February 2, 2007 (Jobs Byte)
By Dean Baker
Productivity growth will be revised down by 0.7 pp due to the benchmark revision.
The establishment survey showed the economy adding 111,000 jobs in January, in spite of unusually good weather in the Northeast and Midwest. However, upward revisions to the prior two month’s data left the 3-month average at a respectable 171,000. The unemployment rate remained virtually constant at 4.6 percent.
The effects of the weather were most striking in construction, which added 22,000 jobs. (The survey is based on the pay period that includes the 12th, so today’s data would not be affected by weather over the last two weeks.) Construction employment now stands 100,000 above its year ago level. Even residential construction has only declined modestly, losing just 75,000 jobs over the last year, or 2.5 percent of employment in the sector. Since output in the sector fell by 12.3 percent between the 4th quarter of 2005 and the 4th quarter of 2006, a larger drop in employment would have been expected. The real estate sector has actually seen an increase of 25,000 jobs over the last year.
Manufacturing lost another 16,000 jobs in January, bringing the cumulative loss since September to 97,000 jobs. This decline has been heavily concentrated among production workers in durable goods, a category that has lost 83,000 jobs since September. Autos have been hardest hit, losing 49,000 jobs over this period. The benchmark revision actually lowered manufacturing employment slightly, it now accounts for just 10.3 percent of total employment.
The biggest job gainers for the month were the professional and technical services category (25,000), health care (18,400), and restaurants (20,900). This last figure was probably boosted somewhat by good weather. The professional and technical services category has shown extraordinary growth over the last year, growing by 280,000 jobs, or 3.9 percent.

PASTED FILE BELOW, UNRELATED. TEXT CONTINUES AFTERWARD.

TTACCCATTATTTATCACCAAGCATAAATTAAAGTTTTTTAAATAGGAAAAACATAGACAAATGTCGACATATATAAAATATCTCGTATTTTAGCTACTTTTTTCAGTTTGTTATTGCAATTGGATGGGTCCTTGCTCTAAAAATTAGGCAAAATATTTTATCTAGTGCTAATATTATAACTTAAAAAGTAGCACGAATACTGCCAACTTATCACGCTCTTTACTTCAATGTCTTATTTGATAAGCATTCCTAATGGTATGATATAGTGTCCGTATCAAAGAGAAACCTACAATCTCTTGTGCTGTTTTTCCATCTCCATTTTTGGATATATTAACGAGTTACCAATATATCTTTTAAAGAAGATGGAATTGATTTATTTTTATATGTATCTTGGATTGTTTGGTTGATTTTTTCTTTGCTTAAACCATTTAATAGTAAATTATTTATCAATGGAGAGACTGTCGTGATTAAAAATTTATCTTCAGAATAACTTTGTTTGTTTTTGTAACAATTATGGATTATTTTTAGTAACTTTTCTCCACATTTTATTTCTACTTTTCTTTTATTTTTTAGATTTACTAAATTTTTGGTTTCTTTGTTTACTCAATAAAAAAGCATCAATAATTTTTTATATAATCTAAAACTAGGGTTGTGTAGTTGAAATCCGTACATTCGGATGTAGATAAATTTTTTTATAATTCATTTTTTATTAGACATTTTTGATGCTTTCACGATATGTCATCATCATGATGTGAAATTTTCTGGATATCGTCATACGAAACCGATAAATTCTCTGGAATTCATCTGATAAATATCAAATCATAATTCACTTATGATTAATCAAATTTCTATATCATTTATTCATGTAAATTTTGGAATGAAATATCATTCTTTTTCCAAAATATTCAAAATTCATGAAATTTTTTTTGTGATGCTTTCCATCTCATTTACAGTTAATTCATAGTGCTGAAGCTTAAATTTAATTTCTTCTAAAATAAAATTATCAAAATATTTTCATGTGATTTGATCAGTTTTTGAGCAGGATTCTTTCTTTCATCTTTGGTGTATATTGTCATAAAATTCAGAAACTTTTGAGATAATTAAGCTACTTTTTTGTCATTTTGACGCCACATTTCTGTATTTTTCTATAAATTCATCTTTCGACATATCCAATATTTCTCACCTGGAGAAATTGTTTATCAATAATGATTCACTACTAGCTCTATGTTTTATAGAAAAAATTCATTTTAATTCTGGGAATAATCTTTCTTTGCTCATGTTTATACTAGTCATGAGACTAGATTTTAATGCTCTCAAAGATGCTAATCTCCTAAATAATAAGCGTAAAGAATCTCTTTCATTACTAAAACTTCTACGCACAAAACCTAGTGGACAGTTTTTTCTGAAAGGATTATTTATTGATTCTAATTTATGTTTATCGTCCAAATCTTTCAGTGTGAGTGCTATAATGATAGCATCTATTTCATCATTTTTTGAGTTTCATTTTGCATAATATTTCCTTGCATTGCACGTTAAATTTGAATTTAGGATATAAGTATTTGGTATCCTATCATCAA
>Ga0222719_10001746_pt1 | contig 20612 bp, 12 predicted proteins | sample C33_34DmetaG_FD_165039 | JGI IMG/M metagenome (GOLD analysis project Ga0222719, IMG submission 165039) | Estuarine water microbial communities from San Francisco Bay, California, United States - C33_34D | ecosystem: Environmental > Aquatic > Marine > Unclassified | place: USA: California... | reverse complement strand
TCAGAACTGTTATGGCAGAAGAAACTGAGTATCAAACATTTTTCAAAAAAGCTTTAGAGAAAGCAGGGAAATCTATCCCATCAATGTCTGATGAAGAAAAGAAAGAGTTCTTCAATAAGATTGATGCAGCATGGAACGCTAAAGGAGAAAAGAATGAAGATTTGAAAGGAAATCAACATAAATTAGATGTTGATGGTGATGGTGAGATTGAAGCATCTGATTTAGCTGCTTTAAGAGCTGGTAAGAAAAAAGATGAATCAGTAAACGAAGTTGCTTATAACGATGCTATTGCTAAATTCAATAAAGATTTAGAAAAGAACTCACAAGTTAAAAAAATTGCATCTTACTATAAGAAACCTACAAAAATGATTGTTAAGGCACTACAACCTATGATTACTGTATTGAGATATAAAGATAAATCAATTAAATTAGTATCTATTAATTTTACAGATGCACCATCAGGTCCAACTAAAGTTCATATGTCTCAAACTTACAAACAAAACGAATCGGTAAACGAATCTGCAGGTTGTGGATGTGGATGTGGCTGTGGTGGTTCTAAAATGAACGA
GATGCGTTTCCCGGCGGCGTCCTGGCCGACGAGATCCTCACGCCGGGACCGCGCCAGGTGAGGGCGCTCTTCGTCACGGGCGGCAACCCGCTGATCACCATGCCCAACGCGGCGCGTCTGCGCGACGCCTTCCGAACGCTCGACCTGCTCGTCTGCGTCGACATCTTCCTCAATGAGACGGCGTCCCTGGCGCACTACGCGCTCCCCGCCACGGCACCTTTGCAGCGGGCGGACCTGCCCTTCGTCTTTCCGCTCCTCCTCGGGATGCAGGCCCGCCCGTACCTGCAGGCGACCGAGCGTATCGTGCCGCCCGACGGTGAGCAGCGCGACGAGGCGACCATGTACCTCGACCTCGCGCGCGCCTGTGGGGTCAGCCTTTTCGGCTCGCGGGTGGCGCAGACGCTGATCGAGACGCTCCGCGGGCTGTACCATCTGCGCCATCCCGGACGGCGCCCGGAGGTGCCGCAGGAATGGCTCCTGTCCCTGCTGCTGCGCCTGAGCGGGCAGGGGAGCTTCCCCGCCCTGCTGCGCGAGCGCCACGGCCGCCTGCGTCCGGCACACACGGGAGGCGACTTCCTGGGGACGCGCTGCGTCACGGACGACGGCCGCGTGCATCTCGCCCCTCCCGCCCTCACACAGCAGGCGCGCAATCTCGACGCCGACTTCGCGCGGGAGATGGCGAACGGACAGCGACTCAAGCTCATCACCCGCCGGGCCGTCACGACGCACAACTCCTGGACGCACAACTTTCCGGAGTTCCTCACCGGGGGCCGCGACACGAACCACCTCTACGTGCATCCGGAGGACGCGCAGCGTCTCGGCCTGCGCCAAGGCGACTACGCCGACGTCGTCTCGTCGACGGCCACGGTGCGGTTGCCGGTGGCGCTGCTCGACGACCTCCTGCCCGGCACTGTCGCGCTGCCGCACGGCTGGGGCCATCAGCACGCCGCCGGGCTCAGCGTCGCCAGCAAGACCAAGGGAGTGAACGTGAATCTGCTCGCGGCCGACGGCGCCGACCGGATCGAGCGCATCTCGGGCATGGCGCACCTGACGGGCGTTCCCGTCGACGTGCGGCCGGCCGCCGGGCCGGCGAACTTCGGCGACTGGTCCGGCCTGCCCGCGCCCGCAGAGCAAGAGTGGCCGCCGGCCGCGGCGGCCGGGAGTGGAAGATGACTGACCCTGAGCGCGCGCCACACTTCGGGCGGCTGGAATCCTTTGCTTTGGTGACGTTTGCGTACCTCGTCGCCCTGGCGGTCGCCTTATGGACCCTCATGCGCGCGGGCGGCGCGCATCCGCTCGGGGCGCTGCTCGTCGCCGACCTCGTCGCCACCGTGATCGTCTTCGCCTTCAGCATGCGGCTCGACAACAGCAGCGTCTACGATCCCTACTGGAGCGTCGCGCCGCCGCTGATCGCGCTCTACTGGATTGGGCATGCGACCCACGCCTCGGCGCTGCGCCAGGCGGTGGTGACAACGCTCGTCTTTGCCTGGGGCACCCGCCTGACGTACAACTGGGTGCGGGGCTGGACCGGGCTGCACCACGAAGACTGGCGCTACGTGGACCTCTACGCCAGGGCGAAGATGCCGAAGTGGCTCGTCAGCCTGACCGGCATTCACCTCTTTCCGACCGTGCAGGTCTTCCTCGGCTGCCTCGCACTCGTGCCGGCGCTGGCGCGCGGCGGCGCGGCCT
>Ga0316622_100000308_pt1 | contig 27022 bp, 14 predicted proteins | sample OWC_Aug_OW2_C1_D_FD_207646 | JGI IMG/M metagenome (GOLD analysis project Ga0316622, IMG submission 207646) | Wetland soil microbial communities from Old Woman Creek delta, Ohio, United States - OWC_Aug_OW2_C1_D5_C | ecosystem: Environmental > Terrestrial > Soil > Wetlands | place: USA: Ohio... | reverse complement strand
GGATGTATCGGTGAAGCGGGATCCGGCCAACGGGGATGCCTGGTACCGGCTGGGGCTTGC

The average hourly wage has grown at a 3.8 percent annual rate over the last 3 months, down slightly from the 4.0 percent rate over the last year.
Most of the data in the household survey are consistent with a strong labor market, but there are a few signs of deterioration. The percentage of unemployment attributable to workers voluntarily quitting their jobs, a measure of workers’ confidence in the economy, fell to 11.2 percent from a cyclical peak of 12.5 percent in May. The number of workers who report being discouraged over their job prospects is up 10 percent from year ago levels. And, the unemployment rate for black teens has drifted up to 29.1 percent. Against a generally strong picture, these measures are not especially ominous, but they do indicate that some workers are still having difficulty finding employment.
One interesting development in recent months has been the decline in employment among older workers. In the period from the business cycle peak in February 2001 until September of 2007, workers over age 55 accounted for a remarkable 89.4 percent of employment growth, with the growth split nearly evenly between men and women. Since September, employment of workers over age 55 has fallen by 31,000, with employment of older men falling 173,000 while employment of older women has continued to rise. The drop in employment of older men would be consistent with baby boomers beginning to retire in larger numbers.
The annual benchmark revision increased employment reported in the establishment survey by 754,000 jobs as of March 2006. This is extraordinarily large revision changes the perception of the economy over this period. While job growth was stronger than had been reported (the revision added 238,000 jobs in construction and 259,000 in professional and business services), revised productivity growth data will be considerably slower. Productivity growth for the period from the first quarter of 2005 to the first quarter of 2006 will be revised down from 2.7 percent to about 2.0 percent. Since growth has averaged less than 1.0 percent in the intervening quarters, the revision raises real concerns about the future course of productivity growth.
With concerns about slower productivity growth, further weakening in the manufacturing and housing sectors, and the end of extraordinarily good weather, there is a real basis for concern about the strength of the economy in 2007.
Dean Baker is co-director of the Center for Economic and Policy Research in Washington, DC.
CEPR’s Jobs Byte is published each month upon release of the Bureau of Labor Statistics’ employment report.